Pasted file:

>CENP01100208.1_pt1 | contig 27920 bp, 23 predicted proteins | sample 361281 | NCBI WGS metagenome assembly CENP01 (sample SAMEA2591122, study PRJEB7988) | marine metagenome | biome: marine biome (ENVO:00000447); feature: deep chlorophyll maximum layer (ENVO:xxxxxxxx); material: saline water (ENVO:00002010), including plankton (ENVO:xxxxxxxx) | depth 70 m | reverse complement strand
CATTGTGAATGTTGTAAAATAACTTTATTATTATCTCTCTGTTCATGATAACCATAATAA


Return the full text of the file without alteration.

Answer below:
>CENP01100208.1_pt1 | contig 27920 bp, 23 predicted proteins | sample 361281 | NCBI WGS metagenome assembly CENP01 (sample SAMEA2591122, study PRJEB7988) | marine metagenome | biome: marine biome (ENVO:00000447); feature: deep chlorophyll maximum layer (ENVO:xxxxxxxx); material: saline water (ENVO:00002010), including plankton (ENVO:xxxxxxxx) | depth 70 m | reverse complement strand
CATTGTGAATGTTGTAAAATAACTTTATTATTATCTCTCTGTTCATGATAACCATAATAA